Magic Johnson on WhoSay
“Character”, or what many have said has been lacking, is what has plagued Frank McCourt through the whole sordid mess that the Dodgers wound up in. Using the club as a personal fund to fuel a grotesquely opulent lifestyle was part of it. “Why have a family business but to support the family lifestyle,” Jamie McCourt was quoted as saying before her divorce from Frank.
Character matters, especially in the historical context of the Dodgers.
It’s why Magic Johnson works so well with the club. He is, by most accounts, the perfect face for the organization.
While baseball was the epitome of Jim Crow laws for most of its early days, it has spent well over a half-a-century touting its place in promoting racial diversity. That really begins with Jackie Robinson, and the Dodgers.
So, the thread – Jackie Robinson breaking the color barrier and Magic Johnson being the first African-American to become the ownership face of a club – all ties together in Dodger Blue.
Johnson is more than just the iconic Laker that brought Showtime to Los Angeles. He has become an advocate for not only promoting and developing minority businesses through the Magic Johnson Foundation, but also, through his own personal experience, become an advocate for AIDS and HIV awareness.
None of this has been lost on MLB, who has scored very high in terms of minority hiring at the executive level. Johnson has the capacity to possibly rekindle the African-American youth with its love affair with baseball again, something that has waned in the last 15-20 years.
“It is extraordinarily exciting for Major League Baseball that Magic Johnson, a beloved figure in Los Angeles and around the world, has entered into an agreement, along with Guggenheim CEO Mark Walter and longtime baseball executive Stan Kasten, that would make them a part of our national pastime,” said Commissioner Selig at the beginning of his statement on the sale. But it’s his comments in the second paragraph that highlight where Johnson fits from that character perspective that the Dodgers need, and fits in with MLB’s push on social initiatives.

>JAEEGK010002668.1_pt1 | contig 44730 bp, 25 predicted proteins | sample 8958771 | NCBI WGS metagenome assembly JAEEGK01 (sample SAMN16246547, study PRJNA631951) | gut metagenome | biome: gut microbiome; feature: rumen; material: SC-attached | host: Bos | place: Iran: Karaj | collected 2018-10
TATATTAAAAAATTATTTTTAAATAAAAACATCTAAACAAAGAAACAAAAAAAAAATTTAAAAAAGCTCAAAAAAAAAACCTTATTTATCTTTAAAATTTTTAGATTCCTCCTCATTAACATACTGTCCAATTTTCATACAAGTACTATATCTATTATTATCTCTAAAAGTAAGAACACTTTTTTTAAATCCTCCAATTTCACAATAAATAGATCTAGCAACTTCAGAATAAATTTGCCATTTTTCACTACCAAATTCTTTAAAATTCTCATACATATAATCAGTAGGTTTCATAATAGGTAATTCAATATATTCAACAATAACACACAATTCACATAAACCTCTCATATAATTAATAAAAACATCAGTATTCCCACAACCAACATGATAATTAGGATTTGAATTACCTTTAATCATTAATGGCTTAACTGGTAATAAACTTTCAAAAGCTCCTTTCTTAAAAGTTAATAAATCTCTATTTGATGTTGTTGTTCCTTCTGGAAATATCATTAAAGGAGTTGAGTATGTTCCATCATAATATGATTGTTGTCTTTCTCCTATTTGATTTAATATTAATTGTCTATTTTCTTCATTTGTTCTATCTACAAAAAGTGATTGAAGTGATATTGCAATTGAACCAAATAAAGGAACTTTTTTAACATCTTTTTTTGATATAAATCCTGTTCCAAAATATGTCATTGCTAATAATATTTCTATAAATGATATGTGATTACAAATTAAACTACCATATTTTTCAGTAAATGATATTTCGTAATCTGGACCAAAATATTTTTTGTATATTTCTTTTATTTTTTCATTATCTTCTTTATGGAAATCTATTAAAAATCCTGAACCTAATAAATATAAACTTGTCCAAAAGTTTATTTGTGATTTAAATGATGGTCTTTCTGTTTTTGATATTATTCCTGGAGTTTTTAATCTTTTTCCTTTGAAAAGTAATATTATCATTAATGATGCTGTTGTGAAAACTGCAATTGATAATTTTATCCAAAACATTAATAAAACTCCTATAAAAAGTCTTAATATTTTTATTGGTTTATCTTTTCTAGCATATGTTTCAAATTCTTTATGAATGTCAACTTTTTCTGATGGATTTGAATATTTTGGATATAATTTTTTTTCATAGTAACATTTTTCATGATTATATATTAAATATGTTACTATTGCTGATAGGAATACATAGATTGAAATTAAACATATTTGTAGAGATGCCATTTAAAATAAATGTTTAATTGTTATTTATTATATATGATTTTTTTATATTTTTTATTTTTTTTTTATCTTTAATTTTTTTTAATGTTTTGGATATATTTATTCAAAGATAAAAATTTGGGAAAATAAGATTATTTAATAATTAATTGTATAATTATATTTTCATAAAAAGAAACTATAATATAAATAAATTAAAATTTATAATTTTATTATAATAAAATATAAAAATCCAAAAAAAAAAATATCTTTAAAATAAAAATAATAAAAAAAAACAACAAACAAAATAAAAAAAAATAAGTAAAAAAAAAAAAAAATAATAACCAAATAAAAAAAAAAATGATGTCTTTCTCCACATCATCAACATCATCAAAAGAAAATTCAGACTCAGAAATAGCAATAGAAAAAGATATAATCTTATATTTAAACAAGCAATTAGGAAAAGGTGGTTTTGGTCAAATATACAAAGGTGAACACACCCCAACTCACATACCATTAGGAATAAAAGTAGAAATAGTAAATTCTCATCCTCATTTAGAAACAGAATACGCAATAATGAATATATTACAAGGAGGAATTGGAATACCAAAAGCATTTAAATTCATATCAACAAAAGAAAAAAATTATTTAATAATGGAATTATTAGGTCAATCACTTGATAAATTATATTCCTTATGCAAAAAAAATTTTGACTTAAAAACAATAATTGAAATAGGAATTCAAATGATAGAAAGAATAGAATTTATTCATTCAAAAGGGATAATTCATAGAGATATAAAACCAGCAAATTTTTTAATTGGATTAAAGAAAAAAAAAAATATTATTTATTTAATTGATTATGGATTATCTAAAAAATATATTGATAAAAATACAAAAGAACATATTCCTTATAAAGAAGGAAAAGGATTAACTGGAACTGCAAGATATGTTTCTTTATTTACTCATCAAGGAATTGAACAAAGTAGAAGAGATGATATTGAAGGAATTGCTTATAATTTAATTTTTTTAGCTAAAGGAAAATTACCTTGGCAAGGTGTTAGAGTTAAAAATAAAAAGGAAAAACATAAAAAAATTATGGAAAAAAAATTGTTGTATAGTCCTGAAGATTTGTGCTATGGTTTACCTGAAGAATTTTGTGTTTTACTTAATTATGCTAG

“I believe that a man of Magic’s remarkable stature and experience can play an integral role for one of the game’s most historic franchises, in a city where he is revered,” added Selig. “Major League Baseball is a social institution with important social responsibilities, and Magic Johnson is a living embodiment of so many of the ideals that are vital to our game and its future.”
It’s here that Selig and the league latch onto what Johnson can achieve. The league sees itself as a “social institution with important social responsibilities”. Selig sees Johnson as the “living embodiment” of many of the ideals that Selig proclaims the league is about.
In that, Johnson becomes more than a knight in shining amour saving the Dodgers. He also pushes the social initiatives envelope for MLB like they could never do before. Having him do so with the Dodgers, and all the Jackie Robinson has meant to the game, is nearly a storybook marriage.
The news of Magic Johnson being an owner of the Dodgers is great news, not only for Angelinos, but for Major League Baseball.
Maury Brown is the Founder and President of the Business of Sports Network, which includes The Biz of Baseball, The Biz of Football, The Biz of Basketball and The Biz of Hockey. He writes for Baseball Prospectus and is a contributor to Forbes SportsMoney blog.. He is available as a freelance writer. Brown's full bio is here. He looks forward to your comments via email and can be contacted through the Business of Sports Network (select his name in the dropdown provided).
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